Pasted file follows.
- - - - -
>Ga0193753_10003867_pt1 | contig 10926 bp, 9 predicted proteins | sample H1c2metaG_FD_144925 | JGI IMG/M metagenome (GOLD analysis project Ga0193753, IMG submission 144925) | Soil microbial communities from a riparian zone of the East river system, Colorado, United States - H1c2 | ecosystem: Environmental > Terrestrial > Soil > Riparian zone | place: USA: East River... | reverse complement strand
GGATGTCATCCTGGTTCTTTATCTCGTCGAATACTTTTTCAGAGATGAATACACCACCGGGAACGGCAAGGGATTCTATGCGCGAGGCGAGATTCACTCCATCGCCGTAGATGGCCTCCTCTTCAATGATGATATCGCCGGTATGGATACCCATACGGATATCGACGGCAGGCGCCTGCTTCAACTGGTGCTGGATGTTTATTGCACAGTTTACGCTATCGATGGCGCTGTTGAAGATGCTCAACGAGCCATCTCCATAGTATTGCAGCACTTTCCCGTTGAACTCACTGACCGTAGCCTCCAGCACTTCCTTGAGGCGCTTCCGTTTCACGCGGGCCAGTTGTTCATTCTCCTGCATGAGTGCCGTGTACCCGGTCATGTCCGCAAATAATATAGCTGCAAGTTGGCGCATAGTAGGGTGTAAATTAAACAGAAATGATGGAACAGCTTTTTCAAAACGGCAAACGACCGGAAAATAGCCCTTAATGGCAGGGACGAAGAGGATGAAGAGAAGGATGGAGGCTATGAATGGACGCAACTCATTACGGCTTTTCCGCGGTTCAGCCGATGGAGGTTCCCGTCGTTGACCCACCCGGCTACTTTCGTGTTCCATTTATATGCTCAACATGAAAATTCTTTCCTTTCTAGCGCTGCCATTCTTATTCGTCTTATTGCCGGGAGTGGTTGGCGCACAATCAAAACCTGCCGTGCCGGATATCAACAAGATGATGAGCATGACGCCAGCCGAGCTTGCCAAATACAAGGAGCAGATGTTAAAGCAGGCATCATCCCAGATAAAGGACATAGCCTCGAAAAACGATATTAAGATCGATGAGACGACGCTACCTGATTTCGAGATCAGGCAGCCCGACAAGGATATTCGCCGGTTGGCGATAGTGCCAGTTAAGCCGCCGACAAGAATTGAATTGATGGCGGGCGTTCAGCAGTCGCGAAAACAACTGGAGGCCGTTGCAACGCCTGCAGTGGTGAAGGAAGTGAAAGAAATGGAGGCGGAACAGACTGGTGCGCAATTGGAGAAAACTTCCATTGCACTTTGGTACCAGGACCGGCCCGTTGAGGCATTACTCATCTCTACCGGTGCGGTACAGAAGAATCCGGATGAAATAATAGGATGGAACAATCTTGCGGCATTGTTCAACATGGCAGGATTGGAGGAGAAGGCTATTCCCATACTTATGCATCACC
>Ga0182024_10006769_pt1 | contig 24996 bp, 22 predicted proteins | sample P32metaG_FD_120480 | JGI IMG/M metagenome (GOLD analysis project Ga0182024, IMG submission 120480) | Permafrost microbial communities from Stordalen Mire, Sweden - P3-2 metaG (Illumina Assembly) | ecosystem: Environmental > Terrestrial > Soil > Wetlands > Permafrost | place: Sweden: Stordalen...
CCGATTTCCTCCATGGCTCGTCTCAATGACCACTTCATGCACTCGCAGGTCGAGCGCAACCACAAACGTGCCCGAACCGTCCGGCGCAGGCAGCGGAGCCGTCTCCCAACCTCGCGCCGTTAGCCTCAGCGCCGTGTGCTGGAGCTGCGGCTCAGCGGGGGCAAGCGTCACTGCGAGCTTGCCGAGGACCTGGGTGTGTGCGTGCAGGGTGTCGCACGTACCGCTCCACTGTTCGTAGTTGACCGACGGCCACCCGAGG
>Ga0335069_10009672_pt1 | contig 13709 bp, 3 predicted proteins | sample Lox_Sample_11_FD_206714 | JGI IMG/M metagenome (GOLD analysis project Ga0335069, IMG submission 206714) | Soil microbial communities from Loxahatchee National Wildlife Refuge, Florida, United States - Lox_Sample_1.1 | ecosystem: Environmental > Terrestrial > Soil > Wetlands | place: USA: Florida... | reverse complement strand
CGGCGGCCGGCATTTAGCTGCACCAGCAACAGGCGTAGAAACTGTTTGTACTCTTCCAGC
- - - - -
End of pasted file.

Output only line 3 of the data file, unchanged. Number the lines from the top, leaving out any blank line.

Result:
>Ga0182024_10006769_pt1 | contig 24996 bp, 22 predicted proteins | sample P32metaG_FD_120480 | JGI IMG/M metagenome (GOLD analysis project Ga0182024, IMG submission 120480) | Permafrost microbial communities from Stordalen Mire, Sweden - P3-2 metaG (Illumina Assembly) | ecosystem: Environmental > Terrestrial > Soil > Wetlands > Permafrost | place: Sweden: Stordalen...